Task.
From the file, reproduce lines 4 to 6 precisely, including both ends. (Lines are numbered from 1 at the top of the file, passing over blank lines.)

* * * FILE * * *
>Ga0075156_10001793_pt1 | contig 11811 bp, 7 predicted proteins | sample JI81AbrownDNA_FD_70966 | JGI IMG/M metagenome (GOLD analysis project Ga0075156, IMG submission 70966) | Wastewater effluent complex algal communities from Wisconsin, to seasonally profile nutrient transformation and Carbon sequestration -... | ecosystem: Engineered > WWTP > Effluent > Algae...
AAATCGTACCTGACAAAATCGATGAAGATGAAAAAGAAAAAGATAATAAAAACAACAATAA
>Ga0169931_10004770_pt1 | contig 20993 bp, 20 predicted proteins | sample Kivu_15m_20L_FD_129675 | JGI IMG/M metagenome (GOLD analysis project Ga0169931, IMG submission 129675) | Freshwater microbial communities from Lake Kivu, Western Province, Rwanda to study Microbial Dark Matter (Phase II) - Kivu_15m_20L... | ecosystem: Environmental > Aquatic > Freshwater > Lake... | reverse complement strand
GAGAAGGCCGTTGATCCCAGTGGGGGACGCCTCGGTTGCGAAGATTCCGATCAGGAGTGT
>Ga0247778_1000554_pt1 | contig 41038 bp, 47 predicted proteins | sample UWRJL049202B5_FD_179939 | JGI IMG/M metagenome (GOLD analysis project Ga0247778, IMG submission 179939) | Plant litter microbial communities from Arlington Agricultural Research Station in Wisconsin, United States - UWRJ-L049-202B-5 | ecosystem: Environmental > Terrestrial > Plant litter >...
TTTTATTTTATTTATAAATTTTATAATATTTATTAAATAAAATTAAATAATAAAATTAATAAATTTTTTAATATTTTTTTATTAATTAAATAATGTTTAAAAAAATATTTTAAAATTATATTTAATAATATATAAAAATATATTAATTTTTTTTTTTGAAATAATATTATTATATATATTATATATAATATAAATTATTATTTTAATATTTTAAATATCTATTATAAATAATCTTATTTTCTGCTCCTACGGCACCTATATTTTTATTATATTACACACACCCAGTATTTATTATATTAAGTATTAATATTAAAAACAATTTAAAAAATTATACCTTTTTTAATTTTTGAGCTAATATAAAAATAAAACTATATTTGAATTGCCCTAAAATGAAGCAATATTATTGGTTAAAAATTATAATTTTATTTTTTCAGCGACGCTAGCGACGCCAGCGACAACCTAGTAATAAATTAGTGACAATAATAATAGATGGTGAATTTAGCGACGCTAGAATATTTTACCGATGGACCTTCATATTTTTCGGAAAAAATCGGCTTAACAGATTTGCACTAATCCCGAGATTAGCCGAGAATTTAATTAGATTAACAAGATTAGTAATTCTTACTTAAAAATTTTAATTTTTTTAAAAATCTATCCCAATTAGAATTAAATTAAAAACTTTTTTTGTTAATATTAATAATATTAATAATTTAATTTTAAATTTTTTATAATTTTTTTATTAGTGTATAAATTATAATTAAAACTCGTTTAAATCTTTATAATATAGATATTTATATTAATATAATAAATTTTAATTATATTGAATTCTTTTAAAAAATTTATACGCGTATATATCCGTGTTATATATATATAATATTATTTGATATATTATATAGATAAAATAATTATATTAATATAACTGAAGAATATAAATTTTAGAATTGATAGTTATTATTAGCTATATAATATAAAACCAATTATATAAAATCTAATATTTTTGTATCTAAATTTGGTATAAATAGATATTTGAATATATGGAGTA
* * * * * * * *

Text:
GAGAAGGCCGTTGATCCCAGTGGGGGACGCCTCGGTTGCGAAGATTCCGATCAGGAGTGT
>Ga0247778_1000554_pt1 | contig 41038 bp, 47 predicted proteins | sample UWRJL049202B5_FD_179939 | JGI IMG/M metagenome (GOLD analysis project Ga0247778, IMG submission 179939) | Plant litter microbial communities from Arlington Agricultural Research Station in Wisconsin, United States - UWRJ-L049-202B-5 | ecosystem: Environmental > Terrestrial > Plant litter >...
TTTTATTTTATTTATAAATTTTATAATATTTATTAAATAAAATTAAATAATAAAATTAATAAATTTTTTAATATTTTTTTATTAATTAAATAATGTTTAAAAAAATATTTTAAAATTATATTTAATAATATATAAAAATATATTAATTTTTTTTTTTGAAATAATATTATTATATATATTATATATAATATAAATTATTATTTTAATATTTTAAATATCTATTATAAATAATCTTATTTTCTGCTCCTACGGCACCTATATTTTTATTATATTACACACACCCAGTATTTATTATATTAAGTATTAATATTAAAAACAATTTAAAAAATTATACCTTTTTTAATTTTTGAGCTAATATAAAAATAAAACTATATTTGAATTGCCCTAAAATGAAGCAATATTATTGGTTAAAAATTATAATTTTATTTTTTCAGCGACGCTAGCGACGCCAGCGACAACCTAGTAATAAATTAGTGACAATAATAATAGATGGTGAATTTAGCGACGCTAGAATATTTTACCGATGGACCTTCATATTTTTCGGAAAAAATCGGCTTAACAGATTTGCACTAATCCCGAGATTAGCCGAGAATTTAATTAGATTAACAAGATTAGTAATTCTTACTTAAAAATTTTAATTTTTTTAAAAATCTATCCCAATTAGAATTAAATTAAAAACTTTTTTTGTTAATATTAATAATATTAATAATTTAATTTTAAATTTTTTATAATTTTTTTATTAGTGTATAAATTATAATTAAAACTCGTTTAAATCTTTATAATATAGATATTTATATTAATATAATAAATTTTAATTATATTGAATTCTTTTAAAAAATTTATACGCGTATATATCCGTGTTATATATATATAATATTATTTGATATATTATATAGATAAAATAATTATATTAATATAACTGAAGAATATAAATTTTAGAATTGATAGTTATTATTAGCTATATAATATAAAACCAATTATATAAAATCTAATATTTTTGTATCTAAATTTGGTATAAATAGATATTTGAATATATGGAGTA